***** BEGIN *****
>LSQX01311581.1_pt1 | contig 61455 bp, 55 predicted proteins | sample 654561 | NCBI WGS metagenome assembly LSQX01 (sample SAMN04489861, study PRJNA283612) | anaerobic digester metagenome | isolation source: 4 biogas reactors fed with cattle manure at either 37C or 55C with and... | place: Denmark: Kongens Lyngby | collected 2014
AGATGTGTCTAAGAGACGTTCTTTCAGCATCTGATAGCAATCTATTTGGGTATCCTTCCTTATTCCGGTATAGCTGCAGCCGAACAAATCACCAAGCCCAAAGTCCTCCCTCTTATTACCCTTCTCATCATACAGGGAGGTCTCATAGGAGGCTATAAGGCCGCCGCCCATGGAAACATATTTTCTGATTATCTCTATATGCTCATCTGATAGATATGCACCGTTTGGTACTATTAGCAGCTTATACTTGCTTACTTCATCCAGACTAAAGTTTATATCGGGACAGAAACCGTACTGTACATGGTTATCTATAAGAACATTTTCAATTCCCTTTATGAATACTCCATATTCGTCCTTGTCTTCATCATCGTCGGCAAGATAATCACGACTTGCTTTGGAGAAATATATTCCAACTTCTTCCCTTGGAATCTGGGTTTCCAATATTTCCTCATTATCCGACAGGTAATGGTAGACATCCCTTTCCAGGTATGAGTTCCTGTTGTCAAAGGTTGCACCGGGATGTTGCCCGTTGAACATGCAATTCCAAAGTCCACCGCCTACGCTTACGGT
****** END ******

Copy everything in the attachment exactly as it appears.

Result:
>LSQX01311581.1_pt1 | contig 61455 bp, 55 predicted proteins | sample 654561 | NCBI WGS metagenome assembly LSQX01 (sample SAMN04489861, study PRJNA283612) | anaerobic digester metagenome | isolation source: 4 biogas reactors fed with cattle manure at either 37C or 55C with and... | place: Denmark: Kongens Lyngby | collected 2014
AGATGTGTCTAAGAGACGTTCTTTCAGCATCTGATAGCAATCTATTTGGGTATCCTTCCTTATTCCGGTATAGCTGCAGCCGAACAAATCACCAAGCCCAAAGTCCTCCCTCTTATTACCCTTCTCATCATACAGGGAGGTCTCATAGGAGGCTATAAGGCCGCCGCCCATGGAAACATATTTTCTGATTATCTCTATATGCTCATCTGATAGATATGCACCGTTTGGTACTATTAGCAGCTTATACTTGCTTACTTCATCCAGACTAAAGTTTATATCGGGACAGAAACCGTACTGTACATGGTTATCTATAAGAACATTTTCAATTCCCTTTATGAATACTCCATATTCGTCCTTGTCTTCATCATCGTCGGCAAGATAATCACGACTTGCTTTGGAGAAATATATTCCAACTTCTTCCCTTGGAATCTGGGTTTCCAATATTTCCTCATTATCCGACAGGTAATGGTAGACATCCCTTTCCAGGTATGAGTTCCTGTTGTCAAAGGTTGCACCGGGATGTTGCCCGTTGAACATGCAATTCCAAAGTCCACCGCCTACGCTTACGGT